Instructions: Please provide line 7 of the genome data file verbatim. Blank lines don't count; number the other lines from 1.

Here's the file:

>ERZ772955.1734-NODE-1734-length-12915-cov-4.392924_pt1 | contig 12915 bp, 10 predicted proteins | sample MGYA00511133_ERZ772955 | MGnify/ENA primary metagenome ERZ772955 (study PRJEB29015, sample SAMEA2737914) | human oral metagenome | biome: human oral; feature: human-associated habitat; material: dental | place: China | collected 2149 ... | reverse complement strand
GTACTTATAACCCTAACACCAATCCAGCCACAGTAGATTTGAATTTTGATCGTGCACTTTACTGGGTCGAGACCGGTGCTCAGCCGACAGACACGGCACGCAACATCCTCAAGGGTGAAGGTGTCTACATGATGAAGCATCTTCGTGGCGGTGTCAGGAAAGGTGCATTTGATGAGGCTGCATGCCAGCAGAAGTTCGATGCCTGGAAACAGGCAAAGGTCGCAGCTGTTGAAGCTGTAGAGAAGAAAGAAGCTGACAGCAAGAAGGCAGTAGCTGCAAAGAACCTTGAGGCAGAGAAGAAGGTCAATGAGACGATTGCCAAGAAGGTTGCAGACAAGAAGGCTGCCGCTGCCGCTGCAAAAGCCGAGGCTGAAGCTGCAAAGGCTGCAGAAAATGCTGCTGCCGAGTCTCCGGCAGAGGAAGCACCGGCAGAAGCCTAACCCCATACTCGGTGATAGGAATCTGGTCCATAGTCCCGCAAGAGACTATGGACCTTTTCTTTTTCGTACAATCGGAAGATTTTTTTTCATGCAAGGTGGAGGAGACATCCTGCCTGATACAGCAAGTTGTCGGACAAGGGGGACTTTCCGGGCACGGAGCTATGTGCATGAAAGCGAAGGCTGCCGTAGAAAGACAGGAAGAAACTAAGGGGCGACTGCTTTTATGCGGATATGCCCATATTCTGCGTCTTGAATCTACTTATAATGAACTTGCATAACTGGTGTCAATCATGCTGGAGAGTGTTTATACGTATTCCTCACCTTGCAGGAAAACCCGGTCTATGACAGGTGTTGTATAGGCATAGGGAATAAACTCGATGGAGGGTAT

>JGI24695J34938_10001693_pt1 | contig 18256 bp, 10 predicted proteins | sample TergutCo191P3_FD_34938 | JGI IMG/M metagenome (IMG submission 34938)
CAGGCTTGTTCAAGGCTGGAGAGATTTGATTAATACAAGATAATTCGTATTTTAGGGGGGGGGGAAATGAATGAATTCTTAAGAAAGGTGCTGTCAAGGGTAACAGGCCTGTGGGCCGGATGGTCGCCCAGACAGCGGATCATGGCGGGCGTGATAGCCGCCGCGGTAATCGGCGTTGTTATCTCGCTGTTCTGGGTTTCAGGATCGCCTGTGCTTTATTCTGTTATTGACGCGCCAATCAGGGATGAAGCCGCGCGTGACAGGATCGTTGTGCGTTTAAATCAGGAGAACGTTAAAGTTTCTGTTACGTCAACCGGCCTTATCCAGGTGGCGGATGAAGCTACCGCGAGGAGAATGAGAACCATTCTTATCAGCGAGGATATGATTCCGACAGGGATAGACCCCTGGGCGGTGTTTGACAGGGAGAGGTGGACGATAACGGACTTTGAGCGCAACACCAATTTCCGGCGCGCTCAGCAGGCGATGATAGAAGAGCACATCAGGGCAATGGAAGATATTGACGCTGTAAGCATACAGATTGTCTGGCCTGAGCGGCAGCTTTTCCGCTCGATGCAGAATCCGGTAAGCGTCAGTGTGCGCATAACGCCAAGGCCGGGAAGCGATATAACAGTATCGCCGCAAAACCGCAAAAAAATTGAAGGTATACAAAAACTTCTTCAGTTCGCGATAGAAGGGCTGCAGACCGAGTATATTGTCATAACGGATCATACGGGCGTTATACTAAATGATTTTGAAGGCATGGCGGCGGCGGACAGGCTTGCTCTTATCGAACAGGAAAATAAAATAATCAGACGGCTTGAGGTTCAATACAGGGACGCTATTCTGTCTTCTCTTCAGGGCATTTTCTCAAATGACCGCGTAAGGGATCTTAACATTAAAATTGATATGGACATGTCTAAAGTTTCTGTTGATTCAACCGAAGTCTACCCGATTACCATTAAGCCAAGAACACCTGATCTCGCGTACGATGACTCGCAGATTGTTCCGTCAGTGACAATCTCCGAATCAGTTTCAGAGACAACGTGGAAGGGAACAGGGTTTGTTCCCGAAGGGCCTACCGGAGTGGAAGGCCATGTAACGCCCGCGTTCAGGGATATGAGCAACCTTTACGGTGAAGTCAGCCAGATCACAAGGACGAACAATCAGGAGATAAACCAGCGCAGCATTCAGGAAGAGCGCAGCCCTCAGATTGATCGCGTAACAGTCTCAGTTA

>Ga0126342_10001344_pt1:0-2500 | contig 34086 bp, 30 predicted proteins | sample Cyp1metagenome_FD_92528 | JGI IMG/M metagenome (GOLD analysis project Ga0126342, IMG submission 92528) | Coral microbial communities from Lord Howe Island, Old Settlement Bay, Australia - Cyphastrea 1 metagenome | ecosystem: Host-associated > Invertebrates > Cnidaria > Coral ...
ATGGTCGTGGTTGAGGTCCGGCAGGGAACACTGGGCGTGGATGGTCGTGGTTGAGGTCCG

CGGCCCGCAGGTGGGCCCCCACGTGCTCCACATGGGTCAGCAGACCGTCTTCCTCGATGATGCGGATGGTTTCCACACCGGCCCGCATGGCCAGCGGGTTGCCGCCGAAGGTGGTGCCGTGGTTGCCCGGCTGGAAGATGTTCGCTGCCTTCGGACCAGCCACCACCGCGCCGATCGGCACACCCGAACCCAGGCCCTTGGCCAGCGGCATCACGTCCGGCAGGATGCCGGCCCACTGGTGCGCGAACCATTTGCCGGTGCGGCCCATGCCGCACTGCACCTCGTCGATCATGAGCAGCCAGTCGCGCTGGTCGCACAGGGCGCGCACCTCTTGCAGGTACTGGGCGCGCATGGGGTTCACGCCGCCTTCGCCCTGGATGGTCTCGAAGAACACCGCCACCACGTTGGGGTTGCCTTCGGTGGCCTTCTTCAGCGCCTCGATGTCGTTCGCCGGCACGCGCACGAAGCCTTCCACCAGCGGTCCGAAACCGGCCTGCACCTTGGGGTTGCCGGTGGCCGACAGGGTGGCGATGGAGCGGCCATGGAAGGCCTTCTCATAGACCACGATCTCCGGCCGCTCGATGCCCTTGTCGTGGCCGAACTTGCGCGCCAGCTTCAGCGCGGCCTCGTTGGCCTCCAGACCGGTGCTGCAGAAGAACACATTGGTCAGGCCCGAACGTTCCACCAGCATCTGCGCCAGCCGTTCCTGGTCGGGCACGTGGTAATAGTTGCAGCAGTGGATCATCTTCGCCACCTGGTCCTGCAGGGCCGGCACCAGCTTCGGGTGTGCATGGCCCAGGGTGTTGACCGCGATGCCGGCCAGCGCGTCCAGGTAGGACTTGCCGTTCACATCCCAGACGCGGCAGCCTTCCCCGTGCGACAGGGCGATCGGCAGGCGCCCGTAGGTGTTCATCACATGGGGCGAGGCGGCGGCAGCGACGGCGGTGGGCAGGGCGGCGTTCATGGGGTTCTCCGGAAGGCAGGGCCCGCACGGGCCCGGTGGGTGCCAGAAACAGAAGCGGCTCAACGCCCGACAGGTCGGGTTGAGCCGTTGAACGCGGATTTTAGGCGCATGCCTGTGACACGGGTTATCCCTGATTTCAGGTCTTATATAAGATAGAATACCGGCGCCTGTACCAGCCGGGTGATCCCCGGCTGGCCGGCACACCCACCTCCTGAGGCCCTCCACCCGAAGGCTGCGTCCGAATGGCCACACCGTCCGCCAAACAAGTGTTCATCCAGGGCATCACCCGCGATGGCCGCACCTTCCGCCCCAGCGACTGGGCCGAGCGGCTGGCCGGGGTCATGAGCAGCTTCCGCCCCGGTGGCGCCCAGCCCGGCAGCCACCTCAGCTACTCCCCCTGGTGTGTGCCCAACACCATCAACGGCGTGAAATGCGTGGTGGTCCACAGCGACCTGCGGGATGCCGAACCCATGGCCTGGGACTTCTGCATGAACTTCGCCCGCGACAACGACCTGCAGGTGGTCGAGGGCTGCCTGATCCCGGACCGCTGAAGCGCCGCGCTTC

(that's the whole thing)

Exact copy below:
CGGCCCGCAGGTGGGCCCCCACGTGCTCCACATGGGTCAGCAGACCGTCTTCCTCGATGATGCGGATGGTTTCCACACCGGCCCGCATGGCCAGCGGGTTGCCGCCGAAGGTGGTGCCGTGGTTGCCCGGCTGGAAGATGTTCGCTGCCTTCGGACCAGCCACCACCGCGCCGATCGGCACACCCGAACCCAGGCCCTTGGCCAGCGGCATCACGTCCGGCAGGATGCCGGCCCACTGGTGCGCGAACCATTTGCCGGTGCGGCCCATGCCGCACTGCACCTCGTCGATCATGAGCAGCCAGTCGCGCTGGTCGCACAGGGCGCGCACCTCTTGCAGGTACTGGGCGCGCATGGGGTTCACGCCGCCTTCGCCCTGGATGGTCTCGAAGAACACCGCCACCACGTTGGGGTTGCCTTCGGTGGCCTTCTTCAGCGCCTCGATGTCGTTCGCCGGCACGCGCACGAAGCCTTCCACCAGCGGTCCGAAACCGGCCTGCACCTTGGGGTTGCCGGTGGCCGACAGGGTGGCGATGGAGCGGCCATGGAAGGCCTTCTCATAGACCACGATCTCCGGCCGCTCGATGCCCTTGTCGTGGCCGAACTTGCGCGCCAGCTTCAGCGCGGCCTCGTTGGCCTCCAGACCGGTGCTGCAGAAGAACACATTGGTCAGGCCCGAACGTTCCACCAGCATCTGCGCCAGCCGTTCCTGGTCGGGCACGTGGTAATAGTTGCAGCAGTGGATCATCTTCGCCACCTGGTCCTGCAGGGCCGGCACCAGCTTCGGGTGTGCATGGCCCAGGGTGTTGACCGCGATGCCGGCCAGCGCGTCCAGGTAGGACTTGCCGTTCACATCCCAGACGCGGCAGCCTTCCCCGTGCGACAGGGCGATCGGCAGGCGCCCGTAGGTGTTCATCACATGGGGCGAGGCGGCGGCAGCGACGGCGGTGGGCAGGGCGGCGTTCATGGGGTTCTCCGGAAGGCAGGGCCCGCACGGGCCCGGTGGGTGCCAGAAACAGAAGCGGCTCAACGCCCGACAGGTCGGGTTGAGCCGTTGAACGCGGATTTTAGGCGCATGCCTGTGACACGGGTTATCCCTGATTTCAGGTCTTATATAAGATAGAATACCGGCGCCTGTACCAGCCGGGTGATCCCCGGCTGGCCGGCACACCCACCTCCTGAGGCCCTCCACCCGAAGGCTGCGTCCGAATGGCCACACCGTCCGCCAAACAAGTGTTCATCCAGGGCATCACCCGCGATGGCCGCACCTTCCGCCCCAGCGACTGGGCCGAGCGGCTGGCCGGGGTCATGAGCAGCTTCCGCCCCGGTGGCGCCCAGCCCGGCAGCCACCTCAGCTACTCCCCCTGGTGTGTGCCCAACACCATCAACGGCGTGAAATGCGTGGTGGTCCACAGCGACCTGCGGGATGCCGAACCCATGGCCTGGGACTTCTGCATGAACTTCGCCCGCGACAACGACCTGCAGGTGGTCGAGGGCTGCCTGATCCCGGACCGCTGAAGCGCCGCGCTTC